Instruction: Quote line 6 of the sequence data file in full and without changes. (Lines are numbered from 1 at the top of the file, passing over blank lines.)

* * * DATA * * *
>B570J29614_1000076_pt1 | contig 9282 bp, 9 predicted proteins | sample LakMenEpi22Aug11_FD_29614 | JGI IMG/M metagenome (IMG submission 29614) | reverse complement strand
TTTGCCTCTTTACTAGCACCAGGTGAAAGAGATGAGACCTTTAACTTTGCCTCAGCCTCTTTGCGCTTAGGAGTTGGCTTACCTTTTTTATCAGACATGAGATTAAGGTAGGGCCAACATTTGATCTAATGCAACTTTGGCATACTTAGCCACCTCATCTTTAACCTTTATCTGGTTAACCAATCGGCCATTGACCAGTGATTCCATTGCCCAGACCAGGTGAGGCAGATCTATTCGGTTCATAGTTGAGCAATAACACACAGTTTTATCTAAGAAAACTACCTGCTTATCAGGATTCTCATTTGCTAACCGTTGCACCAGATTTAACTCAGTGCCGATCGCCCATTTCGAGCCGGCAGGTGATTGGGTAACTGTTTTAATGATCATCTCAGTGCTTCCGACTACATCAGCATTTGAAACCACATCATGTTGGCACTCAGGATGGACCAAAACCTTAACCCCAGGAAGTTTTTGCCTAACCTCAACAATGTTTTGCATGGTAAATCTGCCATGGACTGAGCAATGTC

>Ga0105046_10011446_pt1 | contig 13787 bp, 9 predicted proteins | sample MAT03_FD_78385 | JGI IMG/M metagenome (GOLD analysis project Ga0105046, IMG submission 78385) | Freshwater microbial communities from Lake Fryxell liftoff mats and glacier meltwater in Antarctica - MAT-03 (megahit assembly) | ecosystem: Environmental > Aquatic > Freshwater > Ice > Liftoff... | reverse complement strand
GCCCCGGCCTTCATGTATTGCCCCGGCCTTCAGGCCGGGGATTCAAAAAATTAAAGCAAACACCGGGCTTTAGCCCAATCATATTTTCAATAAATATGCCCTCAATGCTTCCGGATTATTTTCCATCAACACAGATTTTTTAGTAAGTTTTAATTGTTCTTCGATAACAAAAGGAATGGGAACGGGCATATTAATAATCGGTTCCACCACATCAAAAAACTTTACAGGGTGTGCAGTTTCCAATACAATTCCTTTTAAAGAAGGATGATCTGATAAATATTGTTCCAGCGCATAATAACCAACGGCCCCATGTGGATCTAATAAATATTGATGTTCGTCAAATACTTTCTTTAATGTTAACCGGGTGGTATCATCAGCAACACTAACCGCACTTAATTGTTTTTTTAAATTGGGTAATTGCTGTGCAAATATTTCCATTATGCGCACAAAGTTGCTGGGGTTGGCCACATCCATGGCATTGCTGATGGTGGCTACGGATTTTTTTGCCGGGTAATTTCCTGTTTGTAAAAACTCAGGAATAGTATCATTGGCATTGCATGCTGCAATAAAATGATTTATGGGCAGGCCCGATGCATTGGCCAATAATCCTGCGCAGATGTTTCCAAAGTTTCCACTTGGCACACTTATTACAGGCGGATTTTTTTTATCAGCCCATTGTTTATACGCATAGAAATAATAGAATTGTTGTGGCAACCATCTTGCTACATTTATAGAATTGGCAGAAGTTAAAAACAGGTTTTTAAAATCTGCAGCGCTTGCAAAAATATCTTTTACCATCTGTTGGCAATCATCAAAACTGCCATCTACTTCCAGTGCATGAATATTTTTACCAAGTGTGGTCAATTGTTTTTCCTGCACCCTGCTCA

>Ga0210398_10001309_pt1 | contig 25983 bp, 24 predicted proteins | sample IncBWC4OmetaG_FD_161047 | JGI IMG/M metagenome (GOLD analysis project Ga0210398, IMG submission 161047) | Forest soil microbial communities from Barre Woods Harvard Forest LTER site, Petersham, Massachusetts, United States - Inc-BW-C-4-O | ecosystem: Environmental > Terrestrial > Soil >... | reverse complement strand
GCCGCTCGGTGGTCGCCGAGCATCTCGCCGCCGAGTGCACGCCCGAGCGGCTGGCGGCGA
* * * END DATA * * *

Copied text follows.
GCCGCTCGGTGGTCGCCGAGCATCTCGCCGCCGAGTGCACGCCCGAGCGGCTGGCGGCGA